10 November 1938 - Kristallnacht
Yesterday the synagogues were on fire. They were on fire in Germany. They were on fire in Austria. They were on fire in Czechoslovakia. In places where there was a danger that the fire might spread, the synagogues were blown up. Most of the Jewish shops were demolished. My synagogue was plundered. It was too dangerous to set it on fire or blow it up, because it was close to a gas container. Prayer books, Torah scrolls and prayer shawls lay torn and scattered in the street. A book that Jews scattered all over the world had managed to keep together for two millennia was trampled apart. Never again will the organ accompany our songs on Shabbat and holy days. There will be no more Shabbat, no more holy days, no more songs. Only at home - if there still is a home - will Mother light the Shabbat candles on Friday evening, and Father will say a prayer of thanks for the bread and wine. Lechem min Haaretz. Borei Pri Hagofen. Then Mother picks up (as before) a prayer book printed in German, in order to read to herself, silently, the Shabbat Greeting and the Prayer of the Jewish Woman.
They threw the prayer books, the Torah scrolls and the shawls out of the synagogue into the street. Tomorrow they might also throw them out of the houses. Still, that would change nothing for my mother. She would be able to say those texts by heart.
The destruction wreaked by the Nazis was officially labelled an act of revenge by the spirit of the people boiling over with anger, a response to the murder of the envoy (!) vom Rath by seventeen-year-old Herschel Grynszpan in Paris. That the spirit of the people managed to boil over with anger in three countries at the same time must surely be ascribed to perfect organisation on the part of the relevant agents. An open police car drives up to our house. It holds Jewish men, guarded by policemen in green uniforms. Two of them come up to our flat. My father is told that he is being taken into protective custody so that nothing happens to him. Probably because of the boiling spirit of the people. I am standing next to the door. How old is that lad? asks the policeman. My heart is beating loudly. If my mother were to let slip how old I am, I would also have to go to prison. My protection came from my mother, not from the police.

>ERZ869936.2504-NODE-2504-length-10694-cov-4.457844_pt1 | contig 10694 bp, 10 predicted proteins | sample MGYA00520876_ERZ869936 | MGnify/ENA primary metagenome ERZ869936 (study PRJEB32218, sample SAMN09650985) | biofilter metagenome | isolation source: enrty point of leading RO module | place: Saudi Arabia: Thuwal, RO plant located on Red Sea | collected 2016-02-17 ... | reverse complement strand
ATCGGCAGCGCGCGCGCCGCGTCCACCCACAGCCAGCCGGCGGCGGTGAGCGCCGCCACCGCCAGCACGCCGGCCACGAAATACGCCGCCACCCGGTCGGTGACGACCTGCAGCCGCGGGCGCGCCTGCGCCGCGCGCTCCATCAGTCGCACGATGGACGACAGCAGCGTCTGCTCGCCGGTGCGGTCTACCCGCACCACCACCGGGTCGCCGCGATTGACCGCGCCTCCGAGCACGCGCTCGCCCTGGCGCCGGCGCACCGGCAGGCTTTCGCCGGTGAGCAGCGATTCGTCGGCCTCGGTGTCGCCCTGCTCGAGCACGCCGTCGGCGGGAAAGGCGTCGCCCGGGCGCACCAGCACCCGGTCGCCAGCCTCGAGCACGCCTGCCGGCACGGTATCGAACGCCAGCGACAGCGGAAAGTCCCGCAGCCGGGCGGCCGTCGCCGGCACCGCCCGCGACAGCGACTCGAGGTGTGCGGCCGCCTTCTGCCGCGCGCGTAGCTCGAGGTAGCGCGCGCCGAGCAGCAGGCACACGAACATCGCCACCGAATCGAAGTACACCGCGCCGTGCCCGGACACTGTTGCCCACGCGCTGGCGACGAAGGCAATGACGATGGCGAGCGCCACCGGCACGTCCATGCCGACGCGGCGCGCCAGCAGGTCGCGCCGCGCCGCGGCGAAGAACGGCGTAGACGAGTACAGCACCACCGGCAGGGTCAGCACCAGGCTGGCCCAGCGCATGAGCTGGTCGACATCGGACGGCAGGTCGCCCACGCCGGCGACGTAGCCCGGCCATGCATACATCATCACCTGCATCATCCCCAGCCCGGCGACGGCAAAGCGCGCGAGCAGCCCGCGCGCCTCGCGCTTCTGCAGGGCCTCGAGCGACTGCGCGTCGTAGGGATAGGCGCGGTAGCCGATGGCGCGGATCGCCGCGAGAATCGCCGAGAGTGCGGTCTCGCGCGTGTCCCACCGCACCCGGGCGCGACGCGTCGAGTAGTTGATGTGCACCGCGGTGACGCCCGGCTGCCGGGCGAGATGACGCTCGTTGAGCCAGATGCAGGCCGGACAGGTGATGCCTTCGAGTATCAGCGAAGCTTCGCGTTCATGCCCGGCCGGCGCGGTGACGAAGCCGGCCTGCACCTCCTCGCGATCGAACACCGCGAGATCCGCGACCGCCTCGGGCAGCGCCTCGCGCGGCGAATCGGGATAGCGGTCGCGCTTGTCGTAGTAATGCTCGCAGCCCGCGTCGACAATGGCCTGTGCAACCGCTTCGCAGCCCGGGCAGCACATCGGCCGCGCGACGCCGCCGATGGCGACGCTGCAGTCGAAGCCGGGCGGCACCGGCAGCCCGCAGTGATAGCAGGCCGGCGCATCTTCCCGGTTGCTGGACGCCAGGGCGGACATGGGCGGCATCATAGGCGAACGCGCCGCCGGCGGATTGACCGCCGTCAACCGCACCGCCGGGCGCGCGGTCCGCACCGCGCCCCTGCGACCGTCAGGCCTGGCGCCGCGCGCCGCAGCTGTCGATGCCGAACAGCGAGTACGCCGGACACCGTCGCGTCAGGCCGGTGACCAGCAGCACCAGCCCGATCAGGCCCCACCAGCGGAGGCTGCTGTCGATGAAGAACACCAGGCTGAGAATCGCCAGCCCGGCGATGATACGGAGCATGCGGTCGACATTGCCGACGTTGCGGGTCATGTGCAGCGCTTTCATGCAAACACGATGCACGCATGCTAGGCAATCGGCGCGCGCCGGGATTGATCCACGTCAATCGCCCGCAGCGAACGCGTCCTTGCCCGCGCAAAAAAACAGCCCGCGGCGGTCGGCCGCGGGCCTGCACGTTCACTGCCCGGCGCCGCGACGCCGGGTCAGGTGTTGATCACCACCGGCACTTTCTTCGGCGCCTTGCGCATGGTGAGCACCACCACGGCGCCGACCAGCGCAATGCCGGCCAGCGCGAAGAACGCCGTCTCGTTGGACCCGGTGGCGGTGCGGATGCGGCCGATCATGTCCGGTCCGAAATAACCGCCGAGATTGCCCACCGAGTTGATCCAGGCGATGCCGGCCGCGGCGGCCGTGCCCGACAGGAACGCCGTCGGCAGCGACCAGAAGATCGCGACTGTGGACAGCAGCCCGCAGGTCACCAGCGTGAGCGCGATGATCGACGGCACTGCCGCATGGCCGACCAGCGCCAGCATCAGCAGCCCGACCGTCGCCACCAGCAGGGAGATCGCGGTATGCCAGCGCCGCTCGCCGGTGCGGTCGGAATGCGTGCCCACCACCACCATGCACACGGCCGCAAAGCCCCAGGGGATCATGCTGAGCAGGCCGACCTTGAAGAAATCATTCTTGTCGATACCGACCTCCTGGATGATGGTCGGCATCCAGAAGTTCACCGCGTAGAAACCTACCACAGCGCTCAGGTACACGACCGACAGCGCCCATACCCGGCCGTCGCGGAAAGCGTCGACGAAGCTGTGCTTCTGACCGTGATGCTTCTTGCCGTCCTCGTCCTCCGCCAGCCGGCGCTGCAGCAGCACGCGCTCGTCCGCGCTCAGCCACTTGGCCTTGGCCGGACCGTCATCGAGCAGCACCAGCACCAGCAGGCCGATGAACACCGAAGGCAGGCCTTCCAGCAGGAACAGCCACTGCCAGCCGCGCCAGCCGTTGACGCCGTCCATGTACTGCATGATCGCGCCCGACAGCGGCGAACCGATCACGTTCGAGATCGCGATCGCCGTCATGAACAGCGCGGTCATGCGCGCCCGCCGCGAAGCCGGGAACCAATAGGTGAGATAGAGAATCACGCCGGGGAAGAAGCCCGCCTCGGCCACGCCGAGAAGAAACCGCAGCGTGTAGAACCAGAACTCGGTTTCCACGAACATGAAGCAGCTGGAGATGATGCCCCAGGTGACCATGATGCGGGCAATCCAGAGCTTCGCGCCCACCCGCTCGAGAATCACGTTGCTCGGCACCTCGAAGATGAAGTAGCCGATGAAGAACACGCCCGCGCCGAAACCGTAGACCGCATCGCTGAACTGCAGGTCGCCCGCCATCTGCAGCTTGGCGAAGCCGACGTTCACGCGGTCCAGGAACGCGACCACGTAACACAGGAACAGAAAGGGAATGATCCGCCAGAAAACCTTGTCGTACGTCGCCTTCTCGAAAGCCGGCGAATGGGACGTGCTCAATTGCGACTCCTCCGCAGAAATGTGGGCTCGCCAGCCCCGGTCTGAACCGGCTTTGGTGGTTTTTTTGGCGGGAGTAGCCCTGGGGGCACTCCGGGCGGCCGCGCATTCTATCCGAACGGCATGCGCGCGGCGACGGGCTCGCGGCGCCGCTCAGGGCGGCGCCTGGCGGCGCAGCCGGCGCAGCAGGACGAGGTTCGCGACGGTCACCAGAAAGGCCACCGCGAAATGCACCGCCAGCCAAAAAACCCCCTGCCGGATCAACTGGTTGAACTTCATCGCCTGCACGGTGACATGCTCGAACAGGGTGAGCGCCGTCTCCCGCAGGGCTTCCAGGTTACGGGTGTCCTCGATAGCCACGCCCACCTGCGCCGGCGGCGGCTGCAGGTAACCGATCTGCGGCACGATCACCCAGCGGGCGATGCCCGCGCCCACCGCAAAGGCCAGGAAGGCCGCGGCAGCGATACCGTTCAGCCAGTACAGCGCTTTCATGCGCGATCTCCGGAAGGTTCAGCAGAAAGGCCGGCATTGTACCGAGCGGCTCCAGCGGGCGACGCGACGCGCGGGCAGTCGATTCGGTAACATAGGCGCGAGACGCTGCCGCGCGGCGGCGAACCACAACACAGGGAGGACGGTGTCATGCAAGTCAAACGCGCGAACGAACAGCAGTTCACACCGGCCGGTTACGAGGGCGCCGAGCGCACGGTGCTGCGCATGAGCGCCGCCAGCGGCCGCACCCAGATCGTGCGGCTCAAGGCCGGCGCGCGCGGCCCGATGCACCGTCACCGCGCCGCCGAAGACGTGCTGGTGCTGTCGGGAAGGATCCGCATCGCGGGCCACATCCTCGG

They have let the Jewish men out of prison. They had to sign a declaration that they would leave Reich territory within eight days, and never come back. That is what happens. My father goes to Uherský Brod, my mother's birthplace. The town, once made famous by Comenius, lies in southern Moravia. We have to give the Gestapo a list of things that we are taking with us, for them to go over. The moving van is being loaded. The customs officers supervising the loading behave properly. They are old hands from the Reich, who have probably held their functions since back in the Weimar Republic. Marie, our Czech maid, cries when it is time to say goodbye. You don't cry for Jews, says the master carpenter Jirgal, who also lives in our house and is watching us move with malicious joy. There was a time when he was friendly towards us. His daughters Mína and Hildegarda played with us in the yard. Maybe no one really does cry for Jews.
On 27 January 1939 we leave our house in Nový Jičín in the hope that we can live without fear in the unoccupied part of Czechoslovakia. Meanwhile, our father has obtained an old two-bedroom flat in Uherský Brod, Masaryk square 165, with a kitchen that can be slept in. It isn't very big for six people, but we're glad that we've got round this problem. (...)
Extract from Max Mannheimer's book: Spätes Tagebuch: Theresienstadt - Auschwitz - Warschau - Dachau (A Late Diary: Terezín, Auschwitz, Warsaw, Dachau) Munich 1986, p. 21-23.